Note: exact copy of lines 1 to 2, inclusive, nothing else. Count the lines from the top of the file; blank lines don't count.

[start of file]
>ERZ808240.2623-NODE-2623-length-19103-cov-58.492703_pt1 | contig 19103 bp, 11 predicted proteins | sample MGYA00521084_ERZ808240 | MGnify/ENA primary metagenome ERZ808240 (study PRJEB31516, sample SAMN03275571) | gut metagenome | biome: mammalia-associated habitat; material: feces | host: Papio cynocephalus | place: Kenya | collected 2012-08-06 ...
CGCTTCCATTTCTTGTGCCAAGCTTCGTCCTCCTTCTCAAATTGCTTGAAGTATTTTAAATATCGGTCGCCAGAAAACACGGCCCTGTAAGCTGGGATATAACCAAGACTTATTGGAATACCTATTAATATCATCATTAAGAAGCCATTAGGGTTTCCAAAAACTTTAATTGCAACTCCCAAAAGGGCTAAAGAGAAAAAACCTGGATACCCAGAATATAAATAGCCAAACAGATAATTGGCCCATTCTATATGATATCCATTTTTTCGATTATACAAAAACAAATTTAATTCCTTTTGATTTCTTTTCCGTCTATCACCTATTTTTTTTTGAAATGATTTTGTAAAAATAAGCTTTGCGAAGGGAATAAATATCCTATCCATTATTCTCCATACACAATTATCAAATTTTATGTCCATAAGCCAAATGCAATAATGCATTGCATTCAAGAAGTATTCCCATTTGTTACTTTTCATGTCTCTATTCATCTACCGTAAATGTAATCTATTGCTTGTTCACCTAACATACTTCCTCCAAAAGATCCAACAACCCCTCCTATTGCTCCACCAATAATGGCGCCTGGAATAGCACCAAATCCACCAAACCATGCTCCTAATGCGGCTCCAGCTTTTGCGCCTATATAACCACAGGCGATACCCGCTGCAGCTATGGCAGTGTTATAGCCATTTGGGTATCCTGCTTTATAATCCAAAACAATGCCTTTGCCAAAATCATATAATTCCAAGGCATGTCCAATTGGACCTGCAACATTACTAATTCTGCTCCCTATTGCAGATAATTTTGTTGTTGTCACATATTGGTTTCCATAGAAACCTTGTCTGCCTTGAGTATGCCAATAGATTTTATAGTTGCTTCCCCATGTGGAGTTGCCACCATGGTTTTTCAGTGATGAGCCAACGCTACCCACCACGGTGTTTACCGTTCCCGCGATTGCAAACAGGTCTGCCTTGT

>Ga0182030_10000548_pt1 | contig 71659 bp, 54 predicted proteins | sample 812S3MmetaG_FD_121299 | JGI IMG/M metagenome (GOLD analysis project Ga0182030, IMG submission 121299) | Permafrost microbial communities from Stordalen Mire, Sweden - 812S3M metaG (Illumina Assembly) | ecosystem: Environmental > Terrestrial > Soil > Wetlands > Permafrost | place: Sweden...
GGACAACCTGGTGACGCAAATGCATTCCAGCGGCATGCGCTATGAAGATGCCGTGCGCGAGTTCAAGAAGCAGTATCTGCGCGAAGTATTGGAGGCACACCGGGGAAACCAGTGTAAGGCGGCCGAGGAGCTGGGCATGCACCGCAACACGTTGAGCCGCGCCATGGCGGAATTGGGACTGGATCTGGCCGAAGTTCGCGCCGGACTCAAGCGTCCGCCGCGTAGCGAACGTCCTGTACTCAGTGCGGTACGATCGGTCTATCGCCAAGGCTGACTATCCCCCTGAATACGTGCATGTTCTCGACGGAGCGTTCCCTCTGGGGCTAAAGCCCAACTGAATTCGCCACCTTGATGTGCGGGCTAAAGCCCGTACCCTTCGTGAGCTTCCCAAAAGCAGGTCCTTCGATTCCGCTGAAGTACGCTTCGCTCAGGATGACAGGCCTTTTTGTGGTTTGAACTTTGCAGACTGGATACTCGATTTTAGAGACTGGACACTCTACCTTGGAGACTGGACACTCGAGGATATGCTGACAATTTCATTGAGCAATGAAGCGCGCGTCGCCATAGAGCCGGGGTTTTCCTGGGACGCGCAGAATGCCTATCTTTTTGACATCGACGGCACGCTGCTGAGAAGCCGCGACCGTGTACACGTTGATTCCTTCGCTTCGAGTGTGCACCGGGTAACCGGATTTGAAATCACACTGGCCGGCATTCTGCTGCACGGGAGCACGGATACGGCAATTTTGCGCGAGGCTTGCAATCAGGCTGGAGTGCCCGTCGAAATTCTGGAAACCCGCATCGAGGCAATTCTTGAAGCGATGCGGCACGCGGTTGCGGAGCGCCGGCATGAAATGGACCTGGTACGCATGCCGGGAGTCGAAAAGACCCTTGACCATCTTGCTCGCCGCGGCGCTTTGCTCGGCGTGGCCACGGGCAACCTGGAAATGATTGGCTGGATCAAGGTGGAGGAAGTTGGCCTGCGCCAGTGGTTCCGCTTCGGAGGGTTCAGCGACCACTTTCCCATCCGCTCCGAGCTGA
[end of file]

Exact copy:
>ERZ808240.2623-NODE-2623-length-19103-cov-58.492703_pt1 | contig 19103 bp, 11 predicted proteins | sample MGYA00521084_ERZ808240 | MGnify/ENA primary metagenome ERZ808240 (study PRJEB31516, sample SAMN03275571) | gut metagenome | biome: mammalia-associated habitat; material: feces | host: Papio cynocephalus | place: Kenya | collected 2012-08-06 ...
CGCTTCCATTTCTTGTGCCAAGCTTCGTCCTCCTTCTCAAATTGCTTGAAGTATTTTAAATATCGGTCGCCAGAAAACACGGCCCTGTAAGCTGGGATATAACCAAGACTTATTGGAATACCTATTAATATCATCATTAAGAAGCCATTAGGGTTTCCAAAAACTTTAATTGCAACTCCCAAAAGGGCTAAAGAGAAAAAACCTGGATACCCAGAATATAAATAGCCAAACAGATAATTGGCCCATTCTATATGATATCCATTTTTTCGATTATACAAAAACAAATTTAATTCCTTTTGATTTCTTTTCCGTCTATCACCTATTTTTTTTTGAAATGATTTTGTAAAAATAAGCTTTGCGAAGGGAATAAATATCCTATCCATTATTCTCCATACACAATTATCAAATTTTATGTCCATAAGCCAAATGCAATAATGCATTGCATTCAAGAAGTATTCCCATTTGTTACTTTTCATGTCTCTATTCATCTACCGTAAATGTAATCTATTGCTTGTTCACCTAACATACTTCCTCCAAAAGATCCAACAACCCCTCCTATTGCTCCACCAATAATGGCGCCTGGAATAGCACCAAATCCACCAAACCATGCTCCTAATGCGGCTCCAGCTTTTGCGCCTATATAACCACAGGCGATACCCGCTGCAGCTATGGCAGTGTTATAGCCATTTGGGTATCCTGCTTTATAATCCAAAACAATGCCTTTGCCAAAATCATATAATTCCAAGGCATGTCCAATTGGACCTGCAACATTACTAATTCTGCTCCCTATTGCAGATAATTTTGTTGTTGTCACATATTGGTTTCCATAGAAACCTTGTCTGCCTTGAGTATGCCAATAGATTTTATAGTTGCTTCCCCATGTGGAGTTGCCACCATGGTTTTTCAGTGATGAGCCAACGCTACCCACCACGGTGTTTACCGTTCCCGCGATTGCAAACAGGTCTGCCTTGT